Human rights in world history

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Universal Declaration of Human Rights
The General Assembly of the United Nations, 10 December 1948. The inherent dignity and the equal and inalienable rights of all members of the human family is the foundation of freedom, justice and peace in the world. The dignity and worth of the human person and in the equal rights of men and women and have determined to promote social progress and better standards of life in larger freedom.
Supplementary convention on the abolition of slavery, the slave trade, and institutions and practices to slavery
United Nations, 7 September 1956. Slavery, the slave trade and institutions and practices similar to slavery have not yet been eliminated in all parts of the world. The Convention of 1926, which remains operative, should now be augmented by the conclusion of a supplementary convention designed to intensify national as well as international efforts.
Human rights according to the West
By Jeremy Seabrook, Third World Network Features, 22 November 1995. The Western agenda is going to be human rights—but that only means political and civic rights, as these evolved within Western society. Excluded are economic rights (which would infringe the fundamental tenets of laissez-faire political economy), social rights, cultural rights and collective rights. (Second of a two-part article)
Human rights—image & reality
By Victor Perlo, People's Weekly World, 14 December 1996. A closer look at the historic record reveals that the U.S. ruling class has never been concerned with human rights in the conduct of its foreign policy and/or activities. And the same can be said when it comes to the human rights of American workers, African America people and other racially and nationally oppressed peoples.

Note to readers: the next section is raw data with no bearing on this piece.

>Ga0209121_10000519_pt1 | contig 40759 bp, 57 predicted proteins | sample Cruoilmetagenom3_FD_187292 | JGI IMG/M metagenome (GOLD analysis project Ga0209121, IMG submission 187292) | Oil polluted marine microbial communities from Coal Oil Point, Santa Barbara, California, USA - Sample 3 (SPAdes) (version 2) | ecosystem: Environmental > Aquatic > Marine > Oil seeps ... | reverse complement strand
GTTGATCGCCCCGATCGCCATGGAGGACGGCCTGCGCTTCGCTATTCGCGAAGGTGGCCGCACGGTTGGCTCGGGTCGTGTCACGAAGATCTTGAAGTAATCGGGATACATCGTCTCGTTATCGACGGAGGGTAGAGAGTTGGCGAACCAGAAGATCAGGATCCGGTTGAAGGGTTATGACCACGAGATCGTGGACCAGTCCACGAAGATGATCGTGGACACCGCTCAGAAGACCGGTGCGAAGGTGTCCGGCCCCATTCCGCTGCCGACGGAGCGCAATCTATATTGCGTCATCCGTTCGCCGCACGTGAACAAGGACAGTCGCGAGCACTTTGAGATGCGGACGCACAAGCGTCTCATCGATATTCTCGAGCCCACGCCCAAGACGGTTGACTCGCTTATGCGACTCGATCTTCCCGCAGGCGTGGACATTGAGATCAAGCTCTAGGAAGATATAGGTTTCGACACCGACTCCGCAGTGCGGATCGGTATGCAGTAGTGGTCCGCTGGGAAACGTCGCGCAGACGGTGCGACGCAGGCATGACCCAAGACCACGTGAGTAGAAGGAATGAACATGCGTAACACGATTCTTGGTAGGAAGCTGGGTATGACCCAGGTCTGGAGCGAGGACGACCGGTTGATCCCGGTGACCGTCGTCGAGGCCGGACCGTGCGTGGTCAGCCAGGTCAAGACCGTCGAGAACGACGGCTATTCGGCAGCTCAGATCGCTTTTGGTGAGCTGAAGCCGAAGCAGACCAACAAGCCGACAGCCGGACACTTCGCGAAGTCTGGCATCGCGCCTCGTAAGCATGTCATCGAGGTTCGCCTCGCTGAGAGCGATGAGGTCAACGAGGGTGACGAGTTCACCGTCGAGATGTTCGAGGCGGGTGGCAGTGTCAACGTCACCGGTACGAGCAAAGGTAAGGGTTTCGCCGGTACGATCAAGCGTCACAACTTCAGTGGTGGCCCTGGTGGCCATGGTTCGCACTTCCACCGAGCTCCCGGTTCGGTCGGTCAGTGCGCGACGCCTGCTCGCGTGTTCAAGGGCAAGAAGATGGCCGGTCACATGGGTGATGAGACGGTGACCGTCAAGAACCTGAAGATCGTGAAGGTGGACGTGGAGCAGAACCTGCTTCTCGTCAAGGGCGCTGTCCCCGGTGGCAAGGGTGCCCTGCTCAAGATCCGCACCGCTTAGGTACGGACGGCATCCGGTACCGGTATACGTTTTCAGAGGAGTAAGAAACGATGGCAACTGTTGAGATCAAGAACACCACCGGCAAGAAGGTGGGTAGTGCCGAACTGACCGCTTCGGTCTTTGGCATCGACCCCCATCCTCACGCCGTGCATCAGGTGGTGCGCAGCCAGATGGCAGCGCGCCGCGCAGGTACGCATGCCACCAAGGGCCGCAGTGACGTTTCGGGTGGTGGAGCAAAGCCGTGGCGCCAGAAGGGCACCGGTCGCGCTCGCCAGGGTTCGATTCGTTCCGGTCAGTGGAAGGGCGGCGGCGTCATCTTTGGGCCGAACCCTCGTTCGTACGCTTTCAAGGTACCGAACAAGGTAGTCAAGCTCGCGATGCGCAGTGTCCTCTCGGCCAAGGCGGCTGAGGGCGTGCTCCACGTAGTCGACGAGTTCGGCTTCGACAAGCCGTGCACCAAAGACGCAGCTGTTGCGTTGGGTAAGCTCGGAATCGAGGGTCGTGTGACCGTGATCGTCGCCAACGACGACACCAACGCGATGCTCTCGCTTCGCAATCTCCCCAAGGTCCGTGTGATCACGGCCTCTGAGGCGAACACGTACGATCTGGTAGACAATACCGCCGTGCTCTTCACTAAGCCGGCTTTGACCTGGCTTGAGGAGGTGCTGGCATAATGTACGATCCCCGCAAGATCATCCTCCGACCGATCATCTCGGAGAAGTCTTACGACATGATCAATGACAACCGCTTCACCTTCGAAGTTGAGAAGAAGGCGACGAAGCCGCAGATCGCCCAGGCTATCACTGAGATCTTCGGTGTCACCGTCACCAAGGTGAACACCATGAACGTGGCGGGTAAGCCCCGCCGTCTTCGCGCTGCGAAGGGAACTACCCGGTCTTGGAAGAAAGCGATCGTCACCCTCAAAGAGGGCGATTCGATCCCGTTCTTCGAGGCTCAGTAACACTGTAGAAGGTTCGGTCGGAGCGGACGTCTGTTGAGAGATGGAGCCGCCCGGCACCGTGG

A Battle Among Men Waged on the Bodies of Women
By Gustavo Capdevila, InterPress Service, 13 April 1998. U.N. Hague tribunals considered rape committed in wartime a crime against humanity for the first time in history. Past international tribunals did not include rape as a war crime.
US Votes Against Development as Basic Human Right
By Thalif Deen, InterpressService, 10 December 1998. The United States, standing alone in a General Assembly of 185 member states, has refused to reaffirm the right to development as an integral part of human rights.
A moratorium on politics: 55th UN Commission on Human Rights
Statement by Pierre Sané Amnesty International's Secretary General. News Release Issued by the International Secretariat of Amnesty International, Geneva, 22 March 1999.
UN to Promote Housing as Basic Human Right
By Thalif Deen, InterPress Service, 18 April 2000. A decision by the Geneva-based Human Rights Commission to appoint a Special Rapporteur on Housing Rights, the first such appointment of a UN official with a mandate to promote the right to housing.
‘Human Rights’ a Disguise for Human Wrongs
Editorial by Philip Ochieng, The Nation (Nairobi), 20 May 2001. The neo-liberal has only the narrowest understanding of human rights. To him, human rights are confined to distilled politics and law—distilled, that is, emptied of all economic, cultural and intellectual substrata.
China, Victim of Double Standard—Obasanjo
By Peter Umar-Omale and Andrew Ahiante, This Day (Lagos), 28 August 2001. Talks that focused on the need not to give in to western concepts of human rights. President Obasanjo said that the most basic human right issue for developing countries is to ensure that the population as a whole is well off.
Who is behind Human Rights Watch?
By Paul Treanor, [February 2003]. Human Rights Watch finds it self-evident, that the United States may legitimately restructure any society, where a evidence of human rights abuse is found. That is a dangerous belief for a superpower.